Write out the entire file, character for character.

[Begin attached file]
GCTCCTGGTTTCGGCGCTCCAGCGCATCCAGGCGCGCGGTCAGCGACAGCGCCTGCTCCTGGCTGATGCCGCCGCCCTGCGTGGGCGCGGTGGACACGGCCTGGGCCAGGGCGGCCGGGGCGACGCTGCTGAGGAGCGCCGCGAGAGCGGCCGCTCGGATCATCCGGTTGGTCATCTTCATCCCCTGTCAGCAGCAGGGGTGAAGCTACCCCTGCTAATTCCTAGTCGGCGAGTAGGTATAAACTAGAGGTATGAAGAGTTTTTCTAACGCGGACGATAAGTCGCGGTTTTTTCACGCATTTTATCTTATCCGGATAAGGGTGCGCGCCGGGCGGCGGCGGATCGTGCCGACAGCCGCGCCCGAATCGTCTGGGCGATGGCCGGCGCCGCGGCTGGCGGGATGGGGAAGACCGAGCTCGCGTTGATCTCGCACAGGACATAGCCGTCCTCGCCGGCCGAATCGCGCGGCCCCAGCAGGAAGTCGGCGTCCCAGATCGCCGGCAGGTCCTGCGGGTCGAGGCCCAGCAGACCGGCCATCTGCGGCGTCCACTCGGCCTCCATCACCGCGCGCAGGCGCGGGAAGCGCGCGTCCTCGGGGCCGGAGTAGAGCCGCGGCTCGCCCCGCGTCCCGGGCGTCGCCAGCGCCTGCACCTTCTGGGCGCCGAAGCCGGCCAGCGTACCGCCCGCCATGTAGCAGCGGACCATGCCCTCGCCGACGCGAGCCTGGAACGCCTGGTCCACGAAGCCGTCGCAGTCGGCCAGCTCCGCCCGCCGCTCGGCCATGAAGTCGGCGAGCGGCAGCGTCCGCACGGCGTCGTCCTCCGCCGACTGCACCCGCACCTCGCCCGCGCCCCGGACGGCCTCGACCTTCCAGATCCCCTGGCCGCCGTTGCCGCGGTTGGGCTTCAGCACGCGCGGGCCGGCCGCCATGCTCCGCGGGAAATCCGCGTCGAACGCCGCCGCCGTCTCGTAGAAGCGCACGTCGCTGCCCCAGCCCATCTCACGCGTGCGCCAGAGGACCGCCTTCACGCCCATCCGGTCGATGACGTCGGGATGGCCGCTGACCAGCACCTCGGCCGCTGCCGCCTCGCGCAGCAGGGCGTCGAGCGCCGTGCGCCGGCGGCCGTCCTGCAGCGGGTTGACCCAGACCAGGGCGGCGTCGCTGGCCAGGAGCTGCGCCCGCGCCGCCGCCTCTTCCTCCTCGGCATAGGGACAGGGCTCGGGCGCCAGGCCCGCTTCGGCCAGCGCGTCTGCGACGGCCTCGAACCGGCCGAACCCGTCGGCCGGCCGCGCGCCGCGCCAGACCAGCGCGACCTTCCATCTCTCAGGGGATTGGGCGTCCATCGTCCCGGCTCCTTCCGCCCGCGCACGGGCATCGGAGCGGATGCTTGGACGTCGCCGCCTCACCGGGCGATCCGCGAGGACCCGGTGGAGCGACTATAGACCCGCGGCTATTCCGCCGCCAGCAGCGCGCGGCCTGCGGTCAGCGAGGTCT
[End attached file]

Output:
GCTCCTGGTTTCGGCGCTCCAGCGCATCCAGGCGCGCGGTCAGCGACAGCGCCTGCTCCTGGCTGATGCCGCCGCCCTGCGTGGGCGCGGTGGACACGGCCTGGGCCAGGGCGGCCGGGGCGACGCTGCTGAGGAGCGCCGCGAGAGCGGCCGCTCGGATCATCCGGTTGGTCATCTTCATCCCCTGTCAGCAGCAGGGGTGAAGCTACCCCTGCTAATTCCTAGTCGGCGAGTAGGTATAAACTAGAGGTATGAAGAGTTTTTCTAACGCGGACGATAAGTCGCGGTTTTTTCACGCATTTTATCTTATCCGGATAAGGGTGCGCGCCGGGCGGCGGCGGATCGTGCCGACAGCCGCGCCCGAATCGTCTGGGCGATGGCCGGCGCCGCGGCTGGCGGGATGGGGAAGACCGAGCTCGCGTTGATCTCGCACAGGACATAGCCGTCCTCGCCGGCCGAATCGCGCGGCCCCAGCAGGAAGTCGGCGTCCCAGATCGCCGGCAGGTCCTGCGGGTCGAGGCCCAGCAGACCGGCCATCTGCGGCGTCCACTCGGCCTCCATCACCGCGCGCAGGCGCGGGAAGCGCGCGTCCTCGGGGCCGGAGTAGAGCCGCGGCTCGCCCCGCGTCCCGGGCGTCGCCAGCGCCTGCACCTTCTGGGCGCCGAAGCCGGCCAGCGTACCGCCCGCCATGTAGCAGCGGACCATGCCCTCGCCGACGCGAGCCTGGAACGCCTGGTCCACGAAGCCGTCGCAGTCGGCCAGCTCCGCCCGCCGCTCGGCCATGAAGTCGGCGAGCGGCAGCGTCCGCACGGCGTCGTCCTCCGCCGACTGCACCCGCACCTCGCCCGCGCCCCGGACGGCCTCGACCTTCCAGATCCCCTGGCCGCCGTTGCCGCGGTTGGGCTTCAGCACGCGCGGGCCGGCCGCCATGCTCCGCGGGAAATCCGCGTCGAACGCCGCCGCCGTCTCGTAGAAGCGCACGTCGCTGCCCCAGCCCATCTCACGCGTGCGCCAGAGGACCGCCTTCACGCCCATCCGGTCGATGACGTCGGGATGGCCGCTGACCAGCACCTCGGCCGCTGCCGCCTCGCGCAGCAGGGCGTCGAGCGCCGTGCGCCGGCGGCCGTCCTGCAGCGGGTTGACCCAGACCAGGGCGGCGTCGCTGGCCAGGAGCTGCGCCCGCGCCGCCGCCTCTTCCTCCTCGGCATAGGGACAGGGCTCGGGCGCCAGGCCCGCTTCGGCCAGCGCGTCTGCGACGGCCTCGAACCGGCCGAACCCGTCGGCCGGCCGCGCGCCGCGCCAGACCAGCGCGACCTTCCATCTCTCAGGGGATTGGGCGTCCATCGTCCCGGCTCCTTCCGCCCGCGCACGGGCATCGGAGCGGATGCTTGGACGTCGCCGCCTCACCGGGCGATCCGCGAGGACCCGGTGGAGCGACTATAGACCCGCGGCTATTCCGCCGCCAGCAGCGCGCGGCCTGCGGTCAGCGAGGTCT